How to End the World in One (Kinda) Easy Step

We often hear references made to cutting off the head of a snake. This is usually done to prove the point that removing the upper tier of a group will cause the rest to crumble. Remove the head and the snake will die, simple. We are all well acquainted with the uses of this metaphor when applied to humans. But what if we try something else. Will the metaphor hold up when applied to the non-human? For an example, you need only to pick up a globe, spin it and plant your finger on a random point. 71% of the time that random point will be somewhere in the ocean and that’s where we’ll find our answer.
Firstly, it is important to remember that despite being divided up into EEZs and territorial waters with geographic regions initially named, no part of the ocean is independent. Imbalances in the ecosystem of the Java Sea can have effects on the pelagic organism of the great Pacific which will be felt from Anchorage to San Diego. Fishing trawlers are similarly unbound; whether legal or not Chinese ships may go as far as Kenya.
So back to our metaphorical snake. If the entire ocean is the snake than what would be its head? Simple, apex predators. And there is no marine predator so well known as sharks. And should this “snake’s head” be removed there would be quite the disaster. The removal of an apex predator would lead to an explosion in population of species which occupy lower tiers of the food chain. This would then lead to the depletion of those species’ food sources, causing that recently exploded population to starve and die out. Sure, another predator would rise eventually and equilibrium, in a new form, would be restored. During the interregnum however countless habitats would be destroyed. It would be a regular “silent spring.”
What makes this hypothetical so pressing is the fact that it may not remain a hypothetical. In certain circles the words “shark fin soup” evoke apocalyptic dread. The traditional Chinese dish was traditionally a sign of opulence and has risen in popularity. Commonly served at weddings and important events shark fin soup can range from 10-100 USD making it one of the most expensive seaford dishes. A survey in 16 Chinese cities found that 35% of people reported having eaten the dish and 9% had consumed it three or more times. The role the fin itself plays in the soup is not to add flavor but to thicken it. The fin itself is broken down into collagenous fibers, removing all skin, meat, and cartilaginous skeleton. These tasteless, they literally have no taste, fibers are then added into a soup in order to thicken it.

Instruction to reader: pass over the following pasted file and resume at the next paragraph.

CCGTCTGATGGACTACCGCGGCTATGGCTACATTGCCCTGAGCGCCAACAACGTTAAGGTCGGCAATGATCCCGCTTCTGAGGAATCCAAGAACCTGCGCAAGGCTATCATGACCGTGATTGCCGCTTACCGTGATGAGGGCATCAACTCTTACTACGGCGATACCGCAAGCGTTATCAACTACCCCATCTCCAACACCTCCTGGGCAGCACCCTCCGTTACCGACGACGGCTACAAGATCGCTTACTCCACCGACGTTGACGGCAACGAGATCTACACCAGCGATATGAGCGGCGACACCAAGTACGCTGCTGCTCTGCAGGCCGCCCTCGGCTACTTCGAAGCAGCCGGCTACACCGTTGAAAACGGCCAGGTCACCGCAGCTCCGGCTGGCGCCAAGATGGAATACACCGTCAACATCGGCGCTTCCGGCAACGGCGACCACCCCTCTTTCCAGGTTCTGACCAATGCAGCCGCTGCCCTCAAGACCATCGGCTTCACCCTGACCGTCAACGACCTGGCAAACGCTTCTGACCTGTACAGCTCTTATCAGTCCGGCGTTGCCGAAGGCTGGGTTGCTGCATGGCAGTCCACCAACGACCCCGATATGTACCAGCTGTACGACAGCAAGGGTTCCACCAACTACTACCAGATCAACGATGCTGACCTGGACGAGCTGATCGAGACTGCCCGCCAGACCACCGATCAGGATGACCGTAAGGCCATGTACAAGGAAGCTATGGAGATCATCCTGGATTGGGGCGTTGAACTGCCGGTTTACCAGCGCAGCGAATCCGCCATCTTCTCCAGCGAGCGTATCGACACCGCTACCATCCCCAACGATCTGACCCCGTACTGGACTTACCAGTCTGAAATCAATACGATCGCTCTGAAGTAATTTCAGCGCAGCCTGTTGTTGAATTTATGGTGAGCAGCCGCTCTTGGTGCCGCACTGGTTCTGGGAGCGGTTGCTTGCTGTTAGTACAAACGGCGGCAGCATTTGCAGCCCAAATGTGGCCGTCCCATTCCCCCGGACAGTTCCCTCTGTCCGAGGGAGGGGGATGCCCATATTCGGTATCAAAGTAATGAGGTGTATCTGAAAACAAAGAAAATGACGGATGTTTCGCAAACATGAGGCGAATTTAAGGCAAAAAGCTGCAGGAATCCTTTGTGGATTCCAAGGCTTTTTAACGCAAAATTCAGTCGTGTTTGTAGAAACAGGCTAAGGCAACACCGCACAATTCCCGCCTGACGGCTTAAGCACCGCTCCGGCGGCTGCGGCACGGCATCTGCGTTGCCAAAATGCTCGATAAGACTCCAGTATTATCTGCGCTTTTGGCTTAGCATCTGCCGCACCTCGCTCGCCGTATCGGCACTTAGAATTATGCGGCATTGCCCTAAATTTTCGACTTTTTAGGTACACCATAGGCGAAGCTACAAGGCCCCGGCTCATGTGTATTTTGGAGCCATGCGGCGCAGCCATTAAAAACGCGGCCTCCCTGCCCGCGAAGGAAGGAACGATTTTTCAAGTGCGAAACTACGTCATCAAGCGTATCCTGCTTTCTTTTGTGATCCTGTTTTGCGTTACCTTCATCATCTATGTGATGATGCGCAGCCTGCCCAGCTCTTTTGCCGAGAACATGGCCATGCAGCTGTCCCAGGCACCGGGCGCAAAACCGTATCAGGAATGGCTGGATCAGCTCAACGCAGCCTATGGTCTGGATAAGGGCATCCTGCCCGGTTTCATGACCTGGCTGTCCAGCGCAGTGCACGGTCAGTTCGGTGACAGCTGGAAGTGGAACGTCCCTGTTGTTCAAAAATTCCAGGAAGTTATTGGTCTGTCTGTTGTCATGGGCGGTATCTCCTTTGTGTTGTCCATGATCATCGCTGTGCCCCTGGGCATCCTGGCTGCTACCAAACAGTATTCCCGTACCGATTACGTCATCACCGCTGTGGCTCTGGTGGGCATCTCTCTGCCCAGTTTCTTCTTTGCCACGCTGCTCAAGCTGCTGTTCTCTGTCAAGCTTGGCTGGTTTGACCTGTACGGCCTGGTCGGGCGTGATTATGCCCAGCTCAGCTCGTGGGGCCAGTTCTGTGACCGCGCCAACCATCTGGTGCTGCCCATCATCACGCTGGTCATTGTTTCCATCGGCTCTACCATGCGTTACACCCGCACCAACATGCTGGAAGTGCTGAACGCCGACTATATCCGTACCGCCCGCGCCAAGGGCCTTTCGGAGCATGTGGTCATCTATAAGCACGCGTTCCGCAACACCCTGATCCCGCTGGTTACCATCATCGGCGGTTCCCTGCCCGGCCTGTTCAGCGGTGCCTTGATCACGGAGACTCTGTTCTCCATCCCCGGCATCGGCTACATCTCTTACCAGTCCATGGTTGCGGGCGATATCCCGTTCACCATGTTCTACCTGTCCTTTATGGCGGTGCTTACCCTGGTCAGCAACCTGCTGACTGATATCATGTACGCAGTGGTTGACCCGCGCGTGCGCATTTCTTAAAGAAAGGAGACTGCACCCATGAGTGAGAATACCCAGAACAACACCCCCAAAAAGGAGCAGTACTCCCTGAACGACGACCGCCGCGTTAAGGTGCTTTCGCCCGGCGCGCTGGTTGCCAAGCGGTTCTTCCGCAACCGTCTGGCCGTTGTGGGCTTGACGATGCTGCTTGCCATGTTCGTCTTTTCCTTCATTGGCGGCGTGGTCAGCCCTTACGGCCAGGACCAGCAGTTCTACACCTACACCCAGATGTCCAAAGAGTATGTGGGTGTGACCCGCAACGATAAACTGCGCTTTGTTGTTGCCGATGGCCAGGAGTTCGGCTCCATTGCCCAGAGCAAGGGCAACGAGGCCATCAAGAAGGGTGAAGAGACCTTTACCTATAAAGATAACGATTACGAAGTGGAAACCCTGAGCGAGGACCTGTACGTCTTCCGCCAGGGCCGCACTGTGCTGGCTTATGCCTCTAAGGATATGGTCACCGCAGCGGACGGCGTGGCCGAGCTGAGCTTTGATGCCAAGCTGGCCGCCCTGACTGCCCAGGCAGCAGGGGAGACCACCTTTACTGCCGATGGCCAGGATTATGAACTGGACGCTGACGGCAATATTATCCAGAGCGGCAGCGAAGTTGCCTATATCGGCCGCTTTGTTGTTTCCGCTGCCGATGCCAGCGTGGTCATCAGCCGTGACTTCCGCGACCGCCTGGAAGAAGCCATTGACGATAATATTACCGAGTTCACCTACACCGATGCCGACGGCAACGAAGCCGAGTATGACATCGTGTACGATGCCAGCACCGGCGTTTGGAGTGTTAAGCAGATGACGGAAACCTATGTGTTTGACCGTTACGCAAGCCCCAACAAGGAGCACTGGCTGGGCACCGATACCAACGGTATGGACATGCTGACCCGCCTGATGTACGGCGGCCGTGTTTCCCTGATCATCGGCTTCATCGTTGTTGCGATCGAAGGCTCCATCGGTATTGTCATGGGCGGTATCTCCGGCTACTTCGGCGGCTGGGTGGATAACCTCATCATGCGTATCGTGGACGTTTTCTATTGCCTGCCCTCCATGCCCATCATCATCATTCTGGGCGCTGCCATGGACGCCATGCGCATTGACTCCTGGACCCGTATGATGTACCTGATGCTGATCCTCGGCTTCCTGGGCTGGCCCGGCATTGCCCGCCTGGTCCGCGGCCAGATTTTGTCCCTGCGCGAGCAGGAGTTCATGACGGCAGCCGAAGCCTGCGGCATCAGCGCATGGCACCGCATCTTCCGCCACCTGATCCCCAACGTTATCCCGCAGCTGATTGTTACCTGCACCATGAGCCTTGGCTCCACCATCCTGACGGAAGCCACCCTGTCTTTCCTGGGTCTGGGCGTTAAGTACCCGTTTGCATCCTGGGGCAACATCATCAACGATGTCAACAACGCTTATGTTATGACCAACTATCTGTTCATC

As the shark fins have risen in demand the number of sharks killed yearly has increased also. Roughly 5000 kilos of fins are consumed daily in Beijing alone. It’s also estimated now that roughly 100 million sharks are killed annually. In 2015 sharks killed a record high, six, humans, globally.
Perhaps the most distressing development from an animal rights perspective is the method known as shark finning. Factory ships will shark an area to depletion. Instead of keeping the sharks they catch however the ships cut the fins of the still living sharks and then hurl the animal back into the sea for a slow and painful death of starvation or suffocation. Finning wastes between 95% and 99% of the animal.
So to what extent have these practices actually affected global shark populations? Well anywhere from 80% to 90% of the population of prime species have been killed off. They are apex predators sharks have evolved to mature slowly and reproduce slowly with long gestation periods.
All in all, we have already, if inadvertently, hacked part of the way through our metaphorical snake’s neck. The damage of what has already been done will be felt throughout our oceans for decades if not centuries. The best solution at this point would be to fight for increased protection, a handful of species have already made their way onto the CITES appendix II but more are still threatened and regulations must be enforced for them to do anything at all.